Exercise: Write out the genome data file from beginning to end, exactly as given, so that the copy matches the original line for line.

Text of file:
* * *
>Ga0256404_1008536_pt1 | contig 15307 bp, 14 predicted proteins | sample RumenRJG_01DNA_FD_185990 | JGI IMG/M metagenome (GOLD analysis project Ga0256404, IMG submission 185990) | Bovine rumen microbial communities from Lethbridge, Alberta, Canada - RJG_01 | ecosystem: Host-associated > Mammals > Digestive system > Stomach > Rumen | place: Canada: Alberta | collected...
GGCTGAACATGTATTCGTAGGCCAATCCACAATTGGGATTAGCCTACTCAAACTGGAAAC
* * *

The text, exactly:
>Ga0256404_1008536_pt1 | contig 15307 bp, 14 predicted proteins | sample RumenRJG_01DNA_FD_185990 | JGI IMG/M metagenome (GOLD analysis project Ga0256404, IMG submission 185990) | Bovine rumen microbial communities from Lethbridge, Alberta, Canada - RJG_01 | ecosystem: Host-associated > Mammals > Digestive system > Stomach > Rumen | place: Canada: Alberta | collected...
GGCTGAACATGTATTCGTAGGCCAATCCACAATTGGGATTAGCCTACTCAAACTGGAAAC